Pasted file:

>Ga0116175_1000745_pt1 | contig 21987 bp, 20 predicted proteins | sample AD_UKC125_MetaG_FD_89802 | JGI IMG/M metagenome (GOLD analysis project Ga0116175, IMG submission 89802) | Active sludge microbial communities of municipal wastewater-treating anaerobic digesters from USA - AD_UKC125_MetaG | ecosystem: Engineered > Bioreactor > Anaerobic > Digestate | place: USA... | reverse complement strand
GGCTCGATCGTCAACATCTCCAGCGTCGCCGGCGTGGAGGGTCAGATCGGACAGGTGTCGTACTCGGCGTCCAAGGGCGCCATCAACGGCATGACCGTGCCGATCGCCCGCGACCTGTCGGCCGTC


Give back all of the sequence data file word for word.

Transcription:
>Ga0116175_1000745_pt1 | contig 21987 bp, 20 predicted proteins | sample AD_UKC125_MetaG_FD_89802 | JGI IMG/M metagenome (GOLD analysis project Ga0116175, IMG submission 89802) | Active sludge microbial communities of municipal wastewater-treating anaerobic digesters from USA - AD_UKC125_MetaG | ecosystem: Engineered > Bioreactor > Anaerobic > Digestate | place: USA... | reverse complement strand
GGCTCGATCGTCAACATCTCCAGCGTCGCCGGCGTGGAGGGTCAGATCGGACAGGTGTCGTACTCGGCGTCCAAGGGCGCCATCAACGGCATGACCGTGCCGATCGCCCGCGACCTGTCGGCCGTC